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Broadway's Bright Lights

Updated: Jul 25

We cover the creative decisions and the business calculations, the artful collaborations and the boffo ballyhooing, the gossip columnists and the critics, the stars and the chorus lines, the composers, lyricists, playwrights, directors, designers, and producers.



"Life of Pi" is a mesmerizing stage adaptation of the novel and film of the same name. The play features impressive animal puppets co-designed by Nick Barnes and Finn Caldwell. The puppets are made of wood, aluminum, and foam and brought to life with bungee cords and trigger mechanisms. The story revolves around Pi, an Indian boy trapped on a boat with a tiger named Richard Parker after a shipwreck. The puppetry brings the animals to life, using flotsam and jetsam as materials to represent Pi's memories of his time at sea. Finn Caldwell serves as the puppet and movement director, using principles of existence, thought, and presence to make the puppets seem real. The show's puppeteers work together with joy and synergy, creating a magical and electrifying experience for the audience. Puppetry in "Life of Pi" mirrors the fragility and improbability of life, making it a unique and special theatrical experience.


Musical theater writer Michael R. Jackson worked for 16 years on his Broadway debut, the Pulitzer Prize-winning "A Strange Loop." It's a personal delving into the voices of the thoughts (and demons) in his head. His latest, "White Girl in Danger," (which opened at the Vineyard) is a satire, inspired by soap opera themes and tropes. The musical is set in Allwhite, a soap opera town, and revolves around three white teen-girl stereotypes named Megan, Meagan, and Maegan, as well as a Black girl named Keesha, who aims to break free from racial stereotypes. The show incorporates iconic soap opera moments and references to romance novels, Lifetime movies, and Black girl groups. It explores the melodramatic elements of soap operas and features multiple influences, including the TV show "Days of Our Lives" and romance writer Jackie Collins. The musical also addresses teenage social hierarchies and includes choreography inspired by teen queen movies like "Clueless." Additionally, it showcases the perspective of Black characters trying to escape stereotypical Black narratives in a soap opera world. We catch up with director Stephen Brackett as the musical eyes Broadway.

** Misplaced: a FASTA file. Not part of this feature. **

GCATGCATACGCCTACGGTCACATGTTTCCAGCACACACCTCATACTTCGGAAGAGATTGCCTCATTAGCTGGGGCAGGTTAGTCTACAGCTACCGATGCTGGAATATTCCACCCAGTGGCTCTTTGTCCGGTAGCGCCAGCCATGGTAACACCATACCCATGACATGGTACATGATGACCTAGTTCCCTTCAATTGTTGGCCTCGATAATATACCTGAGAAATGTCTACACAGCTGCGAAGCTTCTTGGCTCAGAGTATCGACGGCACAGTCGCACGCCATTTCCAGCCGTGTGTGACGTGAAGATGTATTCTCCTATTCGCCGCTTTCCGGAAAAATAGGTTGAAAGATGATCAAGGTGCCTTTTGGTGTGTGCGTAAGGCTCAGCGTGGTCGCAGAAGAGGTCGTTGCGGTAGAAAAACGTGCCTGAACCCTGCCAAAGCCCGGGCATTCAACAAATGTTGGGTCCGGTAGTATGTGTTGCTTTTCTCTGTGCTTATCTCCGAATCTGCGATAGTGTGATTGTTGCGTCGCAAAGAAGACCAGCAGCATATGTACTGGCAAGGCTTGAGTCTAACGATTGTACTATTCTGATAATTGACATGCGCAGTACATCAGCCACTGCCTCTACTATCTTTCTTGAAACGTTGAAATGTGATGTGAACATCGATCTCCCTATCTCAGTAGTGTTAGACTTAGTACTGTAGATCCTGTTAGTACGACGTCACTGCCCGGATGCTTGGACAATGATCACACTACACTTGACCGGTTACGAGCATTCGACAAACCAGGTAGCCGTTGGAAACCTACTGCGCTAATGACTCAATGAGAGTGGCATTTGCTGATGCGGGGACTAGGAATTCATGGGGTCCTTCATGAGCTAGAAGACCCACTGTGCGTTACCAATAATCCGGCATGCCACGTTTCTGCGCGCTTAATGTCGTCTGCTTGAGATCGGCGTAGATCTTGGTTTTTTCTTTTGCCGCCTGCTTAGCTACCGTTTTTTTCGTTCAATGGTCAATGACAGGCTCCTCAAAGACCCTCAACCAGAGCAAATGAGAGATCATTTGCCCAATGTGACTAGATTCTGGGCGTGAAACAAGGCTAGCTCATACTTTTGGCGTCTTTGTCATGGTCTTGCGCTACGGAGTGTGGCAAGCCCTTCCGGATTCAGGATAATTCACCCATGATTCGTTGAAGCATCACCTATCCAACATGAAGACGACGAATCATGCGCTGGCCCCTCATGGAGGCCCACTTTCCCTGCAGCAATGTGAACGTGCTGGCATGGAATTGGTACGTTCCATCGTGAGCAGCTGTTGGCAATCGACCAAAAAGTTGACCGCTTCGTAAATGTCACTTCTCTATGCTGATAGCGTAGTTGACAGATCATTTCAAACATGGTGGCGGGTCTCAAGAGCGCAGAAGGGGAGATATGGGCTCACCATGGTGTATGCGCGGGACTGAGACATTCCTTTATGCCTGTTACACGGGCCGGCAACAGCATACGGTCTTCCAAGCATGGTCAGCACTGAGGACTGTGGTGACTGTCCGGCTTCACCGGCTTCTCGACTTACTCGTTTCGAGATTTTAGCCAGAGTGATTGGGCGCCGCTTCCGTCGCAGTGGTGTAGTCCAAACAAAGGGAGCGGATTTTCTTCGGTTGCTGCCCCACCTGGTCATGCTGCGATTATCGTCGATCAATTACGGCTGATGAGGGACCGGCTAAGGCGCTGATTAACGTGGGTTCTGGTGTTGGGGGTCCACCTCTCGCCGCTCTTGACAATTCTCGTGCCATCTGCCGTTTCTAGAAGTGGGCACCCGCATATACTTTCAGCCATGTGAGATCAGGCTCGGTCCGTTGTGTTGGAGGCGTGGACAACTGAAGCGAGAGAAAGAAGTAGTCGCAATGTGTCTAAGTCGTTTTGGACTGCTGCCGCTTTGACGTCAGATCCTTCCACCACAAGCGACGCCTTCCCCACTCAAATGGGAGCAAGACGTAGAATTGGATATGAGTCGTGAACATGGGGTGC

Larissa FastHorse will become the first female Native American playwright produced on Broadway when Second Stage brings her The Thanksgiving Play to the Hayes Theatre in Spring 2023, a production set to be helmed by Tony-winning director Rachel Chavkin. A satirical comedy, the play centers on a troupe of well-meaning white theatre artists who attempt to create a culturally sensitive Thanksgiving school pageant that gives voice to Native Americans. The work received its world premiere Off-Broadway in 2018 at Playwrights Horizons, and an online production starring Bobby Cannavale, Keanu Reeves, Heidi Schreck, and Alia Shawkat streamed in March 2021.

HADESTOWN Based on the 2010 folk concept album of the same name by Anais Mitchell, this new musical is a retelling of the Orpheus and Eurydice myth from Greek mythology. The setting has been adapted here to represent a post-apocalyptic world inspired by the Great Depression. After its success as an album, the piece was staged at the New York Theater Workshop. We talk with director Rachel Chavkin about that production and how the musical was reshaped for Broadway where it opened in the Spring of 2019 at the Walter Kerr Theater. Hadestown went on to become only the second show in history with an all-female creative team to win the Tony Award for Best Musical. (The other being Fun Home)

SING STREET Set in Dublin, 1982, Sing Street follows eighteen year old Conor Lawlor as he and his schoolmates escape their troubles through music and stumble headfirst into first love. With a Broadway bow set back by Covid-19 protocols, the musical played The Huntington's Calderwood Pavilion and received rave reviews. We catch up with the director, Rebecca Taichman, who has been with the show every step of the way, on the challenges and joys of working with such a young cast.

We’ll use our inside connections to bring you the latest news coming out of Broadway and take you behind the scenes to see this world in all its dynamically diverse aspects.

Indispensables: the making of a Broadway show is a collaborative process. We’ll take you inside and showcase the essential contenders, from wardrobe to stage hands, absent from the spotlight but without whom the show can’t go on. With the different perspectives this detailed and informative feature will provide, you may never look at a theater production the same way again.

Inside scoop: Broadway is the home base for our Hound, and you’ll find Talk of the Hound featured on this page with plenty to say. He’ll sniff around and find the latest scoop, investigating all the rumors floating around 42nd street. From shows in the works, up-and-coming stars and offstage battles, the Hound will report back—and no topic is off grounds.

The Forum: We’ll spark conversation with a currently debated topic giving our readers a venue to voice opinions and ideas. Example: Revivals– Some of Broadway’s greatest shows return again and again. No one production is alike. Sometimes, a revival is a bold new interpretation; at other times, it’s an attempt at mimicking the original’s success. Critics differ. Take Gypsy: Out of the five Broadway productions of Gypsy, which did you see? And which Mama Rose did you like the most and why?

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